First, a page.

Sun's energy influences 1,000 years of natural climate variability in North Atlantic

Mar 09, 2014
Sun's energy influences 1,000 years of natural climate variability in North Atlantic
This is a composite created from three images received from MODIS instruments carried on NASA's Terra and Aqua polar orbiting satellites. The images were received at the Dundee Satellite Receiving Station at 1151, 1205 and 1342 UTC on 7th Jan. 2010. Credit: NASA

Changes in the sun's energy output may have led to marked natural climate change in Europe over the last 1000 years, according to researchers at Cardiff University.

Scientists studied seafloor sediments to determine how the temperature of the North Atlantic and its localised atmospheric circulation had altered. Warm surface waters flowing across the North Atlantic, an extension of the Gulf Stream, and warm westerly winds are responsible for the relatively mild of Europe, especially in winter. Slight changes in the transport of heat associated with these systems can led to regional climate variability, and the study findings matched historic accounts of , including the notoriously severe winters of the 16th and 18th centuries which pre-date global industrialisation.

The study found that changes in the Sun's activity can have a considerable impact on the -atmospheric dynamics in the North Atlantic, with potential effects on regional climate.

Predictions suggest a prolonged period of low sun activity over the next few decades, but any associated natural temperature changes will be much smaller than those created by human carbon dioxide emissions, say researchers.

The study, led by Cardiff University scientists, in collaboration with colleagues at the University of Bern, is published today in the journal Nature Geoscience.

Dr Paola Moffa-Sanchez, lead author from Cardiff University School of Earth and Ocean Sciences, explained: "We used seafloor sediments taken from south of Iceland to study changes in the warm surface ocean current. This was done by analysing the chemical composition of fossilised microorganisms that had once lived in the surface of the ocean. These measurements were then used to reconstruct the seawater temperature and the salinity of this key ocean current over the past 1000 years."

The results of these analyses revealed large and abrupt temperature and salinity changes in the north-flowing warm current on time-scales of several decades to centuries. Cold ocean conditions were found to match periods of low solar energy output, corresponding to intervals of low sunspot activity observed on the surface of the sun. Using a physics-based climate model, the authors were able to test the response of the ocean to changes in the solar output and found similar results to the data.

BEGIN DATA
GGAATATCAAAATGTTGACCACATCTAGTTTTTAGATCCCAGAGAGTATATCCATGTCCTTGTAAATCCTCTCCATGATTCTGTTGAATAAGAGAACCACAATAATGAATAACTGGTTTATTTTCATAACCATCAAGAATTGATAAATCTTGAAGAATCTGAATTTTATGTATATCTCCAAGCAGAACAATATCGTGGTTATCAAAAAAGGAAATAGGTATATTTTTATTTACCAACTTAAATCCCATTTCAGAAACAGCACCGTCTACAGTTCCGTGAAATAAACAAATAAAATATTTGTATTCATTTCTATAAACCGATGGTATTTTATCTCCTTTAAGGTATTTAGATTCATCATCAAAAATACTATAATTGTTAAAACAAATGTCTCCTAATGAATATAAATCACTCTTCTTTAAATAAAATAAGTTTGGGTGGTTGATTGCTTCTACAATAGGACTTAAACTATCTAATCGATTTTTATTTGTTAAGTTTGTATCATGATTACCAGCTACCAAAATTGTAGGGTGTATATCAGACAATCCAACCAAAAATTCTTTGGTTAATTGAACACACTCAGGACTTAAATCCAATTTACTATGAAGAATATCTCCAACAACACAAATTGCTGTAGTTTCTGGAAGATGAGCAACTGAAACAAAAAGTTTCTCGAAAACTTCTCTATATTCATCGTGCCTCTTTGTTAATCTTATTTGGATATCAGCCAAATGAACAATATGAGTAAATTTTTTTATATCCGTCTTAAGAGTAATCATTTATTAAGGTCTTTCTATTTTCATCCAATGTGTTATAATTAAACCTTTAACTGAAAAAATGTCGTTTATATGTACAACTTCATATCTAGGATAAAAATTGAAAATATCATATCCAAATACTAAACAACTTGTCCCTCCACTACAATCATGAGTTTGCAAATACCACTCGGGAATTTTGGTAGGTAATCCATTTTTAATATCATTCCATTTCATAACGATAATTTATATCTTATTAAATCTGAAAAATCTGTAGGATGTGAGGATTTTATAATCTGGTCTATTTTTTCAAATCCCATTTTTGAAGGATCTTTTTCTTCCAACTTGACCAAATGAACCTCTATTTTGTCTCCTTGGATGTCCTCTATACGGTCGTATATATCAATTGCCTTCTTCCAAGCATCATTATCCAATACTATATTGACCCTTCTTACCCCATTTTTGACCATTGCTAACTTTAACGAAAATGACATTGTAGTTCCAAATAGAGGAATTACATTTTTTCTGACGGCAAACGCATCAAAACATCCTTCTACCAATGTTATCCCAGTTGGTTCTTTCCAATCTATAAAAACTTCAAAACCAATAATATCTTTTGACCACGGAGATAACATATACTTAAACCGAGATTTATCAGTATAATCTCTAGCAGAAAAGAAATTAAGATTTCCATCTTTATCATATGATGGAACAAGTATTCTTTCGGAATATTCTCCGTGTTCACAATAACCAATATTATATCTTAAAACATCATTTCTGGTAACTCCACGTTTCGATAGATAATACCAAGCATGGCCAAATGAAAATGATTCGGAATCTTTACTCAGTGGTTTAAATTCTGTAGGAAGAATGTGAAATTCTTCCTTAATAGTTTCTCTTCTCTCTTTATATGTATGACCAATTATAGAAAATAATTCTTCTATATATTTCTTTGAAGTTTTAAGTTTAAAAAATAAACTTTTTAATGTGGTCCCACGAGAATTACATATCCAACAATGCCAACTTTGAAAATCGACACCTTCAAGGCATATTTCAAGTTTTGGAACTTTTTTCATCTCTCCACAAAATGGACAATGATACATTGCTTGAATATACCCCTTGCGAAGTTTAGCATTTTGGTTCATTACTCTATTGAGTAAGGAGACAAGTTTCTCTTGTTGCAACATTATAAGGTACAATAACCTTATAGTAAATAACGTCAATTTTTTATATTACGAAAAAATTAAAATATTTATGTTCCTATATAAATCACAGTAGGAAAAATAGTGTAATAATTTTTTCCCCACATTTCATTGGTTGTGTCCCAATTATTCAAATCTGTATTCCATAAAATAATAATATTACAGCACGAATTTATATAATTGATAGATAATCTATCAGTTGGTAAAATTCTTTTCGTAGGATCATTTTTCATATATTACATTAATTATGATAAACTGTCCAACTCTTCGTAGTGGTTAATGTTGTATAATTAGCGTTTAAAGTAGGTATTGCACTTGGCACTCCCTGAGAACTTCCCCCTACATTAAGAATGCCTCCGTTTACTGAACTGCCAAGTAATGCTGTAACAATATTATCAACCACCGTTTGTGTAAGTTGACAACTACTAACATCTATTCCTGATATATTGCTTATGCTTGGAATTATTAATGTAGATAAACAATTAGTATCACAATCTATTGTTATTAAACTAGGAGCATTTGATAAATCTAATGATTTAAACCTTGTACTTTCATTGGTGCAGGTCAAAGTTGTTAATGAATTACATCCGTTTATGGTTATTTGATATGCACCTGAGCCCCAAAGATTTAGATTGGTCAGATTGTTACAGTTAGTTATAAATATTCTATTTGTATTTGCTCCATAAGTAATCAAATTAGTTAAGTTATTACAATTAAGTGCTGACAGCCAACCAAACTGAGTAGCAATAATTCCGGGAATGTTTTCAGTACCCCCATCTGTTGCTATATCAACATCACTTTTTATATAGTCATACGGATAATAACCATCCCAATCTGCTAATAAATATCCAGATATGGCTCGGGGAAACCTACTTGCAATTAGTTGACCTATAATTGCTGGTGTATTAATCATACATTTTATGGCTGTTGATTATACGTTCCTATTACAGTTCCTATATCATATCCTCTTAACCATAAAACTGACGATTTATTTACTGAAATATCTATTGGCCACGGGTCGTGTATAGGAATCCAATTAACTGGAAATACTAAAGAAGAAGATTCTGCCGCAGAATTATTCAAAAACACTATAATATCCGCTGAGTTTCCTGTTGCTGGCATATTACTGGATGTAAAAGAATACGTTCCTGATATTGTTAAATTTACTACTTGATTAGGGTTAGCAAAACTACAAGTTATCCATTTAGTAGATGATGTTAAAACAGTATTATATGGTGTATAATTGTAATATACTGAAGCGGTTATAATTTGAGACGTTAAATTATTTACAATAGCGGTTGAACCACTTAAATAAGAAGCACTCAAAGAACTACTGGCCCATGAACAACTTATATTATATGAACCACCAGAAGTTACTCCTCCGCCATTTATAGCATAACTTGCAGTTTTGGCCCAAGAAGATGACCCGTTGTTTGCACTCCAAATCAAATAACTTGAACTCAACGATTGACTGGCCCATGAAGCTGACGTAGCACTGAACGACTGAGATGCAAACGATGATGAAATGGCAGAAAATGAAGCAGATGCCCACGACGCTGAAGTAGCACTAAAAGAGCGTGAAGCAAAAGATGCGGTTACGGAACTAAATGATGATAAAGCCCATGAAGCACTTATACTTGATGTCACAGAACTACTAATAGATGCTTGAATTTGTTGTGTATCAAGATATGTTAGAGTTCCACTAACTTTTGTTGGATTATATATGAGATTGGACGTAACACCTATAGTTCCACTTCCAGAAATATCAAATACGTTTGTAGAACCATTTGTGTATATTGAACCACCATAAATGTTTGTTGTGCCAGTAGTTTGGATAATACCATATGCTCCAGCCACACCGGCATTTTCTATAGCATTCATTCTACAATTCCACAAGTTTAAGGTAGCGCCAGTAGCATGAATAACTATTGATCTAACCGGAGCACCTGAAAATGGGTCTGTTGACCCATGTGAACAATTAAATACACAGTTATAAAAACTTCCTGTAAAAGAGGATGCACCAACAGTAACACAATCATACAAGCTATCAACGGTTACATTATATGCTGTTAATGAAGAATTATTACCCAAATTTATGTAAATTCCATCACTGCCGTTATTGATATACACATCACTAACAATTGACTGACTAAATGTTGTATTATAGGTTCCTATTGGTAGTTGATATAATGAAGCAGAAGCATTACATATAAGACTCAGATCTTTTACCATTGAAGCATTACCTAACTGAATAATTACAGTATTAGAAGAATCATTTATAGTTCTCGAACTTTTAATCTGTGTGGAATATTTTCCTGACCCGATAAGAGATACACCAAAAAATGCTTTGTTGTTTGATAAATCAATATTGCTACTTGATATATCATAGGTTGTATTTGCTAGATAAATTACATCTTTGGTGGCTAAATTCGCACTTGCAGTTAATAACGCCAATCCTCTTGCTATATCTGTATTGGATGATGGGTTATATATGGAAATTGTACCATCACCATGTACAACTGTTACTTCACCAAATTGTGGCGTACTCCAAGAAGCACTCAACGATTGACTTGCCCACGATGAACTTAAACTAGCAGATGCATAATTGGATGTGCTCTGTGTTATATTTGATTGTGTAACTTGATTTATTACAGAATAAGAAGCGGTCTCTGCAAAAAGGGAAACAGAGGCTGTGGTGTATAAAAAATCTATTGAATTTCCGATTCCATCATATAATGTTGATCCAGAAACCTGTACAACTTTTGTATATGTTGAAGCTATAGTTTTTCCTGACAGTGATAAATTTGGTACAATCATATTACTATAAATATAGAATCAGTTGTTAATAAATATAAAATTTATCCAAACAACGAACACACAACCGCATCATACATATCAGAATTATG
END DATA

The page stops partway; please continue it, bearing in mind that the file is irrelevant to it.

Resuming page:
"By using the climate model it was also possible to explore how the changes in solar output affected the surface circulation of the Atlantic Ocean," said Prof Ian Hall, a co-author of the study. "The circulation of the surface of the Atlantic Ocean is typically tightly linked to changes in the wind patterns. Analysis of the atmosphere component in the climate model revealed that during periods of solar minima there was a high-pressure system located west of the British Isles. This feature is often referred to as atmospheric blocking, and it is called this because it blocks the warm westerly winds diverting them and allowing cold Arctic air to flow south bringing harsh winters to Europe, such as those recently experienced in 2010 and 2013."

Meteorological studies have previously found similar effects of solar variability on the strength and duration of atmospheric winter blockings over the last 50 years, and although the exact nature of this relationship is not yet clear, it is thought to be due to complex processes happening in the upper layers of the atmosphere known as the stratosphere.

Dr Paola Moffa-Sanchez added: "In this study we show that this relationship is also at play on longer time-scales and the large ocean changes, recorded in the microfossils, may have helped sustain this atmospheric pattern. Indeed we propose that this combined ocean-atmospheric response to solar output minima may help explain the notoriously severe winters experienced across Europe between the 16th and 18th centuries, so vividly depicted in many paintings, including those of the famous London Frost Fairs on the River Thames, but also leading to extensive crop failures and famine as corroborated in the record of wheat prices during these periods."

The study concludes that although the temperature changes expected from future solar activity are much smaller than the warming from human , regional climate variability associated with the effects of on the ocean and atmosphere should be taken into account when making future climate projections.